Instead of cleaning out my freezer, I could have been looking over the shredded remains of our home. I could have been facing the loss of everything we own. God protected us from that devastation, and although I rejoiced for a day or so, I immediately fell back into self-pity over a few hours of gross housework? How quickly I forget!
[The Bible] doesn’t specify if the feet are old or young, clean or dirty, what color they are. They are just beautiful.
These past months have not turned out as we had imagined they would. Many of our visitors were unable to come due to borders closing, mission trips were cancelled, ministries were prohibited to continue. Even so, God is at work in our lives and the lives of those around us.
“Oh, there are many suffering. Where do we begin?” After discussing several options we agreed to start with a nearby orphanage where a small group of nuns care for 81 kids who were born HIV+.
Erik expects an unprecedented Pentecost for unprecedented times. “It’s my prayer that we would no longer keep Christ quarantined within our homes, within our church walls — that we would be bold proclaimers of the Gospel.”
Natalia Schumann reflects on the Ascension of Jesus into Heaven and His last words to his disciples. #thegreatcommission
I never knew living in solidarity with the poor meant being locked away from them for weeks! I think about what St. Paul must have felt when he was imprisoned: his ministries were halted by the authorities and he was unable to share the Good News as he planned. However St. Paul did not sit idle during his confinement.
“I certainly didn’t plan for a worldwide pandemic to happen in my first year back in the field,” I shared with her. “None of us knew that this would happen,” she said. “But the Lord knew. And He still called you.” She encouraged me to sit with that, not as a reason to either stay or go, but rather to really give everything back to the Lord and seek Him in each situation.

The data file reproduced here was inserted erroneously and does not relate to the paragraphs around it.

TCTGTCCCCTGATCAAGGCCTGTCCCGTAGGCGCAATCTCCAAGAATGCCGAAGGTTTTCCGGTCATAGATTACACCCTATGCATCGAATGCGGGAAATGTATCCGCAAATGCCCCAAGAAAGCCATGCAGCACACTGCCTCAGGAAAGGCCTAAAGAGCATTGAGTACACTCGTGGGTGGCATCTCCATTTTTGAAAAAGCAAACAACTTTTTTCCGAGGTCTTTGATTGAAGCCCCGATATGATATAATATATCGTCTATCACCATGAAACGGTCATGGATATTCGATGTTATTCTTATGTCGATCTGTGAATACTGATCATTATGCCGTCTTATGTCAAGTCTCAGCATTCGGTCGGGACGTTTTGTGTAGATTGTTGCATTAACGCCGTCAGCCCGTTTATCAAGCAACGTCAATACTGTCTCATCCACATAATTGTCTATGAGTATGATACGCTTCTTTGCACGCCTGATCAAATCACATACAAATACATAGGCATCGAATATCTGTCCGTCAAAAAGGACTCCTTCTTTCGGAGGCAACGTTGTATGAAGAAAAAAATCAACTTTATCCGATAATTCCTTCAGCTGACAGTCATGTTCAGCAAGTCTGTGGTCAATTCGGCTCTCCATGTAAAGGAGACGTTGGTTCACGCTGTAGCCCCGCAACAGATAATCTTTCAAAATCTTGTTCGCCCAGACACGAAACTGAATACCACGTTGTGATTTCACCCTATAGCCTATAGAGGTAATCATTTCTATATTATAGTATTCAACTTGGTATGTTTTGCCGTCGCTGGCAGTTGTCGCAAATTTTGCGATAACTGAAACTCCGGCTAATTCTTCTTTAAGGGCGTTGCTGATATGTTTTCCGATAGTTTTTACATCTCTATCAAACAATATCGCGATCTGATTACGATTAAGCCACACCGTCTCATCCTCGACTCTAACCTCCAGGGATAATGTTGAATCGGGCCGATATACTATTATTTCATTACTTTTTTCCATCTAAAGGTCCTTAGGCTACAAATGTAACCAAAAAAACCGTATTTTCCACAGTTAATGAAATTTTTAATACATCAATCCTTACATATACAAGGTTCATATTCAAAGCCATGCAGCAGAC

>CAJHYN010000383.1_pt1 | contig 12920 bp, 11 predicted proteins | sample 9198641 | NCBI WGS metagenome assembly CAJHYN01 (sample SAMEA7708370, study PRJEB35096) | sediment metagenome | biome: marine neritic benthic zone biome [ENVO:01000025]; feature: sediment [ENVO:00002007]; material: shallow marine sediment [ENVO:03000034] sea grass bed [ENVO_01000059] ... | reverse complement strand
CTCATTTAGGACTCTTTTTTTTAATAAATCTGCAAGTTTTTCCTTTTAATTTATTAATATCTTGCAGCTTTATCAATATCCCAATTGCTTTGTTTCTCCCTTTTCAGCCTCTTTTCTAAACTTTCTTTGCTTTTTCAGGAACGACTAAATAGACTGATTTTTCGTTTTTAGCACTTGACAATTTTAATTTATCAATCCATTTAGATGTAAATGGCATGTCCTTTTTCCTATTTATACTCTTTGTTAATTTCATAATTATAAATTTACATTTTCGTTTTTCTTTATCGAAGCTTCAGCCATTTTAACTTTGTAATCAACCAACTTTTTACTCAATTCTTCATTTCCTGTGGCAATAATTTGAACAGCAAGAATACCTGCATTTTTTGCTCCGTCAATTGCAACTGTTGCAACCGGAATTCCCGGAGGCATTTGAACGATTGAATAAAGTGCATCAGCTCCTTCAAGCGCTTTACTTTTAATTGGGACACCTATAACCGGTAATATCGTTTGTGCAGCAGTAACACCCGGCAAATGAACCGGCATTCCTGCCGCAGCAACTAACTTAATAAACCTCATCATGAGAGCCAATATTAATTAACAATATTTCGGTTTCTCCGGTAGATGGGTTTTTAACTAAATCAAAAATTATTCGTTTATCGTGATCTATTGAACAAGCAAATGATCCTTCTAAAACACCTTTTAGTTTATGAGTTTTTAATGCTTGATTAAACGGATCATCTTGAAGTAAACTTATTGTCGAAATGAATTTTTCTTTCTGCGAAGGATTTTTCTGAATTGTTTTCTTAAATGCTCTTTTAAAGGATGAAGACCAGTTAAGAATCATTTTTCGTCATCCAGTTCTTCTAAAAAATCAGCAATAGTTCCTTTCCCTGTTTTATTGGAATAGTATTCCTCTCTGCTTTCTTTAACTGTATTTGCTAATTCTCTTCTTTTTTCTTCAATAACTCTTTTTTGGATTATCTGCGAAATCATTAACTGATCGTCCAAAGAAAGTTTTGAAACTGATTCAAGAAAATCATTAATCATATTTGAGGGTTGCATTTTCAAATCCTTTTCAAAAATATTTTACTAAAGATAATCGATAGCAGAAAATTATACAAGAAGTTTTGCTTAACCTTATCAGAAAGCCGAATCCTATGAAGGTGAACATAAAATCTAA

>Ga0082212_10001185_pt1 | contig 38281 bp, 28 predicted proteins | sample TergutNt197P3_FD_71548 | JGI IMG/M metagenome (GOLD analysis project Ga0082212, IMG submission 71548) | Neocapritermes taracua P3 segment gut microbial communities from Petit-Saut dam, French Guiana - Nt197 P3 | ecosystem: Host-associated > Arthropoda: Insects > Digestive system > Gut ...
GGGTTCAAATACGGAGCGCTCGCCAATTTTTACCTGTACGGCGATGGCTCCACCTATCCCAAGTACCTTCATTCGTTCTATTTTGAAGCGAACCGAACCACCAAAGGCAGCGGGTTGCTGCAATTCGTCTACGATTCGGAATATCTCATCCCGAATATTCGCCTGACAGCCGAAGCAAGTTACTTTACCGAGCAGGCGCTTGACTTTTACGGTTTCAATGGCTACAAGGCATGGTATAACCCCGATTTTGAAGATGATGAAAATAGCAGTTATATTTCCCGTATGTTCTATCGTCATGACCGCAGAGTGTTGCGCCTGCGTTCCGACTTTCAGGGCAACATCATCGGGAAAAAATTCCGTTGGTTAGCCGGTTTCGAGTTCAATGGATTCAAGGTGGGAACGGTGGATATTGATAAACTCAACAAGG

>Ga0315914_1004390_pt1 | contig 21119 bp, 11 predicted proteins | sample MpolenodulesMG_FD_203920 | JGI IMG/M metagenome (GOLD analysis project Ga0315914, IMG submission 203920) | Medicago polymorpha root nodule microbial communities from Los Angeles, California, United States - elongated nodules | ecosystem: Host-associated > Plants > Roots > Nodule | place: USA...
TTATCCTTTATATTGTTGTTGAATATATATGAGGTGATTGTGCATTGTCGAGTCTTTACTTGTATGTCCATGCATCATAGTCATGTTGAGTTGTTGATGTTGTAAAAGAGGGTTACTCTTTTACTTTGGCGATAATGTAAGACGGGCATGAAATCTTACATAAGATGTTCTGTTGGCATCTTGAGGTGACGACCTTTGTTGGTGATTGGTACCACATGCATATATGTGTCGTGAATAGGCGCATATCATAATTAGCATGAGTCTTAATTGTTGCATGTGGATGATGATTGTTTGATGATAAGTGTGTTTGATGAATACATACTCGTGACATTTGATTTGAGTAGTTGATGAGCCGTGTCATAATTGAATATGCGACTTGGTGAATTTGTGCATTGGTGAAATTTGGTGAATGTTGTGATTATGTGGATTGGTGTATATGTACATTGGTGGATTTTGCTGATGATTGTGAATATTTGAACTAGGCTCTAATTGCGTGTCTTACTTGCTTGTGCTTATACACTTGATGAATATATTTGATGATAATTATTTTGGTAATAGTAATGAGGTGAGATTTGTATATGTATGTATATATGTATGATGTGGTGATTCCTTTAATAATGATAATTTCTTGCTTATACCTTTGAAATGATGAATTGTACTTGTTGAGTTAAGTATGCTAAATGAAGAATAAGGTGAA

We’ve put together an FAQ page in response to and in anticipation of the many questions you may have about our missionaries and our response to the current pandemic.
Some days I feel like I’m not doing much—I have this vision of getting up in front of the congregation, preaching the Gospel from my heart to a church full of people and playing guitar while leading beautiful hymns. Then reality hits: I don’t speak Spanish that well, and I can’t play the guitar. This missionary life has been a lesson in putting what little I have at the disposal of the Holy Spirit, even my weakness.
I looked in his eyes and told him he was a special young man. I asked him why he did it; His response was simple, “It’s what Jesus would have done.”
The first night was interesting for sure. The nights still got down to the 40s and, without heat, we were a little chilly. There were a bunch of noises, too, to feed our imaginations: some weird squealing (which we think now is a nighthawk), a rooster who must be jet lagged too as he started at 2am, and then stray dogs barking for what seemed like hours at a time. We were rattled by the initial shock of being in such a different place. The next morning, the reading was from Mark 4 where Jesus calmed the storm and I felt like the Lord was speaking to me when he said, “Why are you terrified? Do you not yet have faith?” (Mark 4:40)
We were visiting the States without a home, without a vehicle, and without a lot of money. We were not sure how it was going to work out. A family of seven takes up a lot of space in a home, eats a lot of food, and requires a large vehicle.
Karen Carmody tells the story of her family putting on a retreat for young people in their diocese in Kenya. Lots of photos and videos!
I burst into tears. Perhaps one of the hardest things about being a missionary is seeing that, in spite of our efforts to live in solidarity with the poor, there exists a world of difference in the opportunities available to us and to them. Try as I might, I’ll never truly understand the plight of the poor.
I began to cry quietly in my little spot in the dark. It was an invitation. An invitation to poverty and generosity in a way that I had not yet known. An invitation into this part of Jesus’ life––and it felt impossible.